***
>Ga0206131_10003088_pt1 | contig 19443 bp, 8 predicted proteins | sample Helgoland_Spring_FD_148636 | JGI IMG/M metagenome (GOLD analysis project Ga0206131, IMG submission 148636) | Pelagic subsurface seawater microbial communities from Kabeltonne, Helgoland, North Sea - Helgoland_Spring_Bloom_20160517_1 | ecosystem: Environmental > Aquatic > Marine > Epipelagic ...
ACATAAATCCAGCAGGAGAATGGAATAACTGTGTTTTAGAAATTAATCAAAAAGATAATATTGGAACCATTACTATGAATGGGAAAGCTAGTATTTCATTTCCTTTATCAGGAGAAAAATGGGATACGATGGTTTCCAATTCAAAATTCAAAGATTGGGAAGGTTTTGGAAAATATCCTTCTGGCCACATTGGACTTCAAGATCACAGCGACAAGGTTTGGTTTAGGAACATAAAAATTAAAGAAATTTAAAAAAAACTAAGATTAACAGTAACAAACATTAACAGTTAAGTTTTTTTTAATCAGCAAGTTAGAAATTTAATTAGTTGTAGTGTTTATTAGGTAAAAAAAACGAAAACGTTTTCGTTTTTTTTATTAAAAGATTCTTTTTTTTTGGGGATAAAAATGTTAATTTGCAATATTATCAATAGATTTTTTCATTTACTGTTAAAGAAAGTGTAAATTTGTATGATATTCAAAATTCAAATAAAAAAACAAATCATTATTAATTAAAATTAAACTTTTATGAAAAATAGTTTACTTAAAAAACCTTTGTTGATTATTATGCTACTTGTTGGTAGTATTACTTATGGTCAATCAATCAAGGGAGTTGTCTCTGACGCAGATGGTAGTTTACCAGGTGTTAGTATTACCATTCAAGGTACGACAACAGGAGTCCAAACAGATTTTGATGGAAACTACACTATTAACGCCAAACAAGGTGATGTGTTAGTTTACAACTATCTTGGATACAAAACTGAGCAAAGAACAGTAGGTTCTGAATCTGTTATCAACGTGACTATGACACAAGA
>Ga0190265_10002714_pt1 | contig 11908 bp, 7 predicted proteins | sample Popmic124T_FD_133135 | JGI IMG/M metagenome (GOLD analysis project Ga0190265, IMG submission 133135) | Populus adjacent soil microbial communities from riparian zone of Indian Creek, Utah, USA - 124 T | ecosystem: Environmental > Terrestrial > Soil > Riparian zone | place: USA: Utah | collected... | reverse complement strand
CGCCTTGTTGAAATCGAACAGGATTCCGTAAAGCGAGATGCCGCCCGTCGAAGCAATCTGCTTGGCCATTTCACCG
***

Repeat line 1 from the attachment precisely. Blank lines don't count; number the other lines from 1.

>Ga0206131_10003088_pt1 | contig 19443 bp, 8 predicted proteins | sample Helgoland_Spring_FD_148636 | JGI IMG/M metagenome (GOLD analysis project Ga0206131, IMG submission 148636) | Pelagic subsurface seawater microbial communities from Kabeltonne, Helgoland, North Sea - Helgoland_Spring_Bloom_20160517_1 | ecosystem: Environmental > Aquatic > Marine > Epipelagic ...